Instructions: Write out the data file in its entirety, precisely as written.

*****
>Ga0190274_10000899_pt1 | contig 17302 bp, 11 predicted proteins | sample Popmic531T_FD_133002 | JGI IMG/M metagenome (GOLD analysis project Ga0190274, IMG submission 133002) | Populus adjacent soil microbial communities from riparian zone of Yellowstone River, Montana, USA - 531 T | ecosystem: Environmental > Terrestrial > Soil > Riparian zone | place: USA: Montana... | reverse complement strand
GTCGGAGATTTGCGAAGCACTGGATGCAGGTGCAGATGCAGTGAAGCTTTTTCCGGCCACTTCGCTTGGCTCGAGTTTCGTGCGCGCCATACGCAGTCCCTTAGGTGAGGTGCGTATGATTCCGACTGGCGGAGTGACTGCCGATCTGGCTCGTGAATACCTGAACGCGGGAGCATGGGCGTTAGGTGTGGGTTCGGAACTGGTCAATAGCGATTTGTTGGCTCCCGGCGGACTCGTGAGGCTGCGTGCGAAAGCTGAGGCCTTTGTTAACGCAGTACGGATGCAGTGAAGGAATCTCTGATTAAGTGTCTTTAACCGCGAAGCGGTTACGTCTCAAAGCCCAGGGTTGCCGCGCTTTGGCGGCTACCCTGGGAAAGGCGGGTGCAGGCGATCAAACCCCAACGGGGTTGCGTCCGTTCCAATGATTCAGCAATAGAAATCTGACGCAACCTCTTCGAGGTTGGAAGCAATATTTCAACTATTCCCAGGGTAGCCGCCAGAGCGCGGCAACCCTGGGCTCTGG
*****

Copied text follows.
>Ga0190274_10000899_pt1 | contig 17302 bp, 11 predicted proteins | sample Popmic531T_FD_133002 | JGI IMG/M metagenome (GOLD analysis project Ga0190274, IMG submission 133002) | Populus adjacent soil microbial communities from riparian zone of Yellowstone River, Montana, USA - 531 T | ecosystem: Environmental > Terrestrial > Soil > Riparian zone | place: USA: Montana... | reverse complement strand
GTCGGAGATTTGCGAAGCACTGGATGCAGGTGCAGATGCAGTGAAGCTTTTTCCGGCCACTTCGCTTGGCTCGAGTTTCGTGCGCGCCATACGCAGTCCCTTAGGTGAGGTGCGTATGATTCCGACTGGCGGAGTGACTGCCGATCTGGCTCGTGAATACCTGAACGCGGGAGCATGGGCGTTAGGTGTGGGTTCGGAACTGGTCAATAGCGATTTGTTGGCTCCCGGCGGACTCGTGAGGCTGCGTGCGAAAGCTGAGGCCTTTGTTAACGCAGTACGGATGCAGTGAAGGAATCTCTGATTAAGTGTCTTTAACCGCGAAGCGGTTACGTCTCAAAGCCCAGGGTTGCCGCGCTTTGGCGGCTACCCTGGGAAAGGCGGGTGCAGGCGATCAAACCCCAACGGGGTTGCGTCCGTTCCAATGATTCAGCAATAGAAATCTGACGCAACCTCTTCGAGGTTGGAAGCAATATTTCAACTATTCCCAGGGTAGCCGCCAGAGCGCGGCAACCCTGGGCTCTGG